Feds fail to measure gaps between First Nations, others: audit
A boy from the Shoal Lake 40 First Nation sits on a bridge over a channel on on Thursday, June 25, 2015. (John Woods / THE CANADIAN PRESS)
OTTAWA -- Indigenous Services Canada is failing to measure and accurately report the social and economic gaps between First Nations people on reserves and other Canadians, auditor general Michael Ferguson said Tuesday.
"There are so many discussions about the need to close the socio-economic gaps between Indigenous people and other Canadians in this country and we don't see those gaps closing," Ferguson told a news conference after his spring report was tabled in Parliament.
"We don't even see that they know how to measure those gaps."
The centrepiece of Tuesday's report was the embattled Phoenix pay system for federal civil servants, which Ferguson described as an "incomprehensible failure" -- a description he also ascribed to Canada's intractable failure to get better results for Indigenous people.
"I concluded that I have to refer to that as an incomprehensible failure as well."
Indigenous Services Canada is not using large quantities of socio-economic data provided by First Nations and other sources, the report found. It has also failed to engage meaningfully with First Nations people in order to report whether the quality of life on reserves is improving.
The Indigenous Services index used to measure social and economic well-being is not complete, Ferguson said, because while it includes education, employment, housing and income, it lacks certain other factors important to First Nations people, such as health, environment, language and culture.
Ferguson's audit also found that the education gap has not improved in the last 15 years, that the department did not measure the education gap on reserves and that the information reported by the department was inaccurate.
"The department's method of calculating and reporting the on-reserve high school graduation rate of First Nations students overstated the graduation rate, because it did not account for students who dropped out between Grades 9 and 11," it said.
Using department data from the 2011-12 to the 2015-16 fiscal years, Ferguson's auditors calculated graduation rates that accounted for all students who dropped out in Grades 9, 10 and 11. His office found rates that were 10 to 29 percentage points lower than those reported by the department.
That means that while the department reported a graduation rate of about 46 per cent of First Nations students, Ferguson's report showed that only about 24 per cent of students who started in Grade 9 actually finished high school within four years.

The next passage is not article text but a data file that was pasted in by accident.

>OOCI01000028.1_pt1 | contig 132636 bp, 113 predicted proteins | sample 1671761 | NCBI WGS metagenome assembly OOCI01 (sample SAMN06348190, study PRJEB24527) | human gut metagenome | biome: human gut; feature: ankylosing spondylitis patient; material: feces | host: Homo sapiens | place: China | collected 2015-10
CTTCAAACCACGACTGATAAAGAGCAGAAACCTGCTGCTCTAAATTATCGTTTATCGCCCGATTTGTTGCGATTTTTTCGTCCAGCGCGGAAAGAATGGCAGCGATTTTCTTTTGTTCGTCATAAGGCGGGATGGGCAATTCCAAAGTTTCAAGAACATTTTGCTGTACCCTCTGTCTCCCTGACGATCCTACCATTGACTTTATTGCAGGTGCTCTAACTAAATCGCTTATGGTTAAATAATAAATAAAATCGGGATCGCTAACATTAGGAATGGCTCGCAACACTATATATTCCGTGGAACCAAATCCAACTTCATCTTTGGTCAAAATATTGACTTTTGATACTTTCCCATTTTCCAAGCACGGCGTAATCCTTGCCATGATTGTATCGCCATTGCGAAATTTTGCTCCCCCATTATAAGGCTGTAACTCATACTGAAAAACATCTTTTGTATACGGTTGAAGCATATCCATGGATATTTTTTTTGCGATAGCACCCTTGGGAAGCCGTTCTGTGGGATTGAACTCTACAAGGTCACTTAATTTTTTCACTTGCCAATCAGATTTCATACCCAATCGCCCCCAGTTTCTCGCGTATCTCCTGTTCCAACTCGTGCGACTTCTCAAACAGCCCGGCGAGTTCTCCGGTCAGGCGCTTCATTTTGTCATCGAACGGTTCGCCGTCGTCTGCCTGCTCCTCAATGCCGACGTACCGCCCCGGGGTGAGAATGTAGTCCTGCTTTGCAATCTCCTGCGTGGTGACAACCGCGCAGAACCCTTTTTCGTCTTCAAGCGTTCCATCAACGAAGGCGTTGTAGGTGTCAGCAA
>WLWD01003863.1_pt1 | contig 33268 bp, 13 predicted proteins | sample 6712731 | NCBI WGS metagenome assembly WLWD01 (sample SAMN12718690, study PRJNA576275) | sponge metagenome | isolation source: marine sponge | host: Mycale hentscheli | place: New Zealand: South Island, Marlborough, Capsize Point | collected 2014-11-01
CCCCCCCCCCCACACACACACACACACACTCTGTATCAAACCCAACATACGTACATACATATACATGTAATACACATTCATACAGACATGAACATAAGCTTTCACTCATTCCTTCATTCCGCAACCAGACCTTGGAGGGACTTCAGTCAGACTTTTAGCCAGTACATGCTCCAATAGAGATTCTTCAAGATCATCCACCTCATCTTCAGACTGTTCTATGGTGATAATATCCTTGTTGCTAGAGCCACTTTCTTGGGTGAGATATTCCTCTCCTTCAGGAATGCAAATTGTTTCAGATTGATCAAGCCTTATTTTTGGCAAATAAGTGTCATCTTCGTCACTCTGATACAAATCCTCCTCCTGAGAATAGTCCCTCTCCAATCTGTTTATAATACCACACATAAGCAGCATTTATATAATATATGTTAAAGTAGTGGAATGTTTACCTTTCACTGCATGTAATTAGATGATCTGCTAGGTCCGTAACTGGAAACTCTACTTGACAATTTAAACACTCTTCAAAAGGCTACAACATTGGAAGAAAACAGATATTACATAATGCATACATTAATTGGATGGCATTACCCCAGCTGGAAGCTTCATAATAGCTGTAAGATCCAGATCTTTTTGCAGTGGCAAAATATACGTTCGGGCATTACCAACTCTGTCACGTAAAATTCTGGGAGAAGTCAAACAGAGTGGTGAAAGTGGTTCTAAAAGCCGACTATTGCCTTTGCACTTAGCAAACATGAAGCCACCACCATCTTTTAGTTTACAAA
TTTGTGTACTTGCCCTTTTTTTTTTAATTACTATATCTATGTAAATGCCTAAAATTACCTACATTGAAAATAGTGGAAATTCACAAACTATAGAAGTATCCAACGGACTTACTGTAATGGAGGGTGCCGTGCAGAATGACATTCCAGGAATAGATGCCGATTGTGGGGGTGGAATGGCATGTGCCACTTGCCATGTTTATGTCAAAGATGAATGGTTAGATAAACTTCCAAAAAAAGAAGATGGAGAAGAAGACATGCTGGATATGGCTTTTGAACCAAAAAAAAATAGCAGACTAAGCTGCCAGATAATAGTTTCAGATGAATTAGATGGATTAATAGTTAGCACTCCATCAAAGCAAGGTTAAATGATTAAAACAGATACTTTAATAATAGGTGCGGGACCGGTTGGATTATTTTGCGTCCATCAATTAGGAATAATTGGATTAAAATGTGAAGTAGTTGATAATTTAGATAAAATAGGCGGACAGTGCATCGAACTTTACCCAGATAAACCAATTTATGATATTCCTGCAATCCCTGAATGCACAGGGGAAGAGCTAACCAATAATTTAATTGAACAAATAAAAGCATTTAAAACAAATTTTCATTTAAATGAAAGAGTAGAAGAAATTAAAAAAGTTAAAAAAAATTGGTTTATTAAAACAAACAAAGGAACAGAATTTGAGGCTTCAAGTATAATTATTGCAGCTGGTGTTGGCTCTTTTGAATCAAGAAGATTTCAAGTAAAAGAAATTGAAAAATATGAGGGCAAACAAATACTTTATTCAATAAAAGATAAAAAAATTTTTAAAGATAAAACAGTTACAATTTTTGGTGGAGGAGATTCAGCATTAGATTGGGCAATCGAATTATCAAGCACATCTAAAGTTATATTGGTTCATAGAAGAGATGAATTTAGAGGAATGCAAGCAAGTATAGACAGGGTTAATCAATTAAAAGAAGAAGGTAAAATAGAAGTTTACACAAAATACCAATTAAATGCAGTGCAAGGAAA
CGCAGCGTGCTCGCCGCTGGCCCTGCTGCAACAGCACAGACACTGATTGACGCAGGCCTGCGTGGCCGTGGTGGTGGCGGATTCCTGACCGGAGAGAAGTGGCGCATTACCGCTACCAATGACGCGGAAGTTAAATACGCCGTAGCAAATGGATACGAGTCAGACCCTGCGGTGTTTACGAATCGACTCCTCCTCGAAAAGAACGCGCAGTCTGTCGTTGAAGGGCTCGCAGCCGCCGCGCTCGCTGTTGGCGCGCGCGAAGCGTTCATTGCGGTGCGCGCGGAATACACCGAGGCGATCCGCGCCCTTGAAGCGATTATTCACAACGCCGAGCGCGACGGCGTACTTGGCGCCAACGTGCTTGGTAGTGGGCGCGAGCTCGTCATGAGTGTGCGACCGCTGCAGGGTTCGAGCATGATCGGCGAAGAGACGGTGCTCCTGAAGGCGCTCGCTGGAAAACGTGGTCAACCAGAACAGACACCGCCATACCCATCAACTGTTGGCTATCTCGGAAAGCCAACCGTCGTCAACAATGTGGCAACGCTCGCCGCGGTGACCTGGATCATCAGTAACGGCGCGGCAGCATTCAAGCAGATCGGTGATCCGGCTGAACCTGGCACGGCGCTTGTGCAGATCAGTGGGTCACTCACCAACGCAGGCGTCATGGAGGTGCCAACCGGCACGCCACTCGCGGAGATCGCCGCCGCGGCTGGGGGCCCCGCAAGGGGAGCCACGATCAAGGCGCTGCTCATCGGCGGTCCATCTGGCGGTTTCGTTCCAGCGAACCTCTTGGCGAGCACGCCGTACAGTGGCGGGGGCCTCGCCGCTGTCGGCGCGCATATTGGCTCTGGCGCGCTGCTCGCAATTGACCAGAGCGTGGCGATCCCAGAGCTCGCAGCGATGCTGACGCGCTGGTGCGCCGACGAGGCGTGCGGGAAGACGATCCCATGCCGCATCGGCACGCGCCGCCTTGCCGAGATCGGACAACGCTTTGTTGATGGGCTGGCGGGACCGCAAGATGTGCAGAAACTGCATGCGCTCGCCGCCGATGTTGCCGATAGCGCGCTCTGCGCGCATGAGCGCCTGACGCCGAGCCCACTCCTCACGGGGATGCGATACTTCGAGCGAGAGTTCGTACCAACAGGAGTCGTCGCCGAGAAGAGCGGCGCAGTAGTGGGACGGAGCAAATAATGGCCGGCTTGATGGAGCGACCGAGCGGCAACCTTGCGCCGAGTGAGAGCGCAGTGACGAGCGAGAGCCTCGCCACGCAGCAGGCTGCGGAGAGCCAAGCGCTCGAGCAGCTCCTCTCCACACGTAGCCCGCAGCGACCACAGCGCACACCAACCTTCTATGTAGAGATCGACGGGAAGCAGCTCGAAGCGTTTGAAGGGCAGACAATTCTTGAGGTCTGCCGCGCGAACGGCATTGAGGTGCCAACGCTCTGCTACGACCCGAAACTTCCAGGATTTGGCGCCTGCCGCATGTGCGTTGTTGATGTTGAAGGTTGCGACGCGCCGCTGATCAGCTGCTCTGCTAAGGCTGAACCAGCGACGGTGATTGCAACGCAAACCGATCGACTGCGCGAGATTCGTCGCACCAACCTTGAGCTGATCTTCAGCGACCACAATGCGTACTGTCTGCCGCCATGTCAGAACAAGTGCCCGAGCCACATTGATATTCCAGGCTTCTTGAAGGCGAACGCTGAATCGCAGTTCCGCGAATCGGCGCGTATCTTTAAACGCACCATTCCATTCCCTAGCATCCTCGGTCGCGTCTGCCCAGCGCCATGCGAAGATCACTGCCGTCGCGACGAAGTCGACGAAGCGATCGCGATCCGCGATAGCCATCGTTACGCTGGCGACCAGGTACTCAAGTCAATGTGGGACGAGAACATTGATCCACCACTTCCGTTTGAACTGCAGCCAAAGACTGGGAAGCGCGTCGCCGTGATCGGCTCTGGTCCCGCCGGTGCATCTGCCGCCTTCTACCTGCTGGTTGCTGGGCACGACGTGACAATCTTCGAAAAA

The department did not report on most education results to determine if the gap was closing, nor did it collect data to improve programs or inform funding decisions, or assess data for accuracy and completeness, Ferguson found. It was also unable to report how federal funding for on-reserve education compares with funding levels for other education systems across the country.
Minister of Indigenous Services Jane Philpott said the government is committed to prioritizing education and the well-being of Indigenous Peoples.
"Our government is resolute in renewing the relationship we have with Indigenous Peoples," said Philpott, adding that the government is taking steps to eliminate the gaps.
Ferguson also looked at how Employment and Social Development Canada implemented, monitored, reported on and improved two programs aimed at helping Indigenous people find work.
He found the department did not collect data or identify performance indicators that would show whether the Aboriginal Skills and Employment Training Strategy and the Skills and Partnership Fund were increasing the number of people getting sustainable employment.
Ferguson said that while the goal of the programs is to help Indigenous people find sustainable employment, the department didn't define what that work looked like -- making a part-time job or a five-day temporary assignment on a construction site qualify as sustainable.
Labour Minister Patty Hajdu said the government is working with Indigenous partners to co-develop and implement the new Indigenous Skills and Employment Training program.
The audit's findings highlight the legacy of decades of underfunding for Indigenous communities under previous governments, Hajdu added.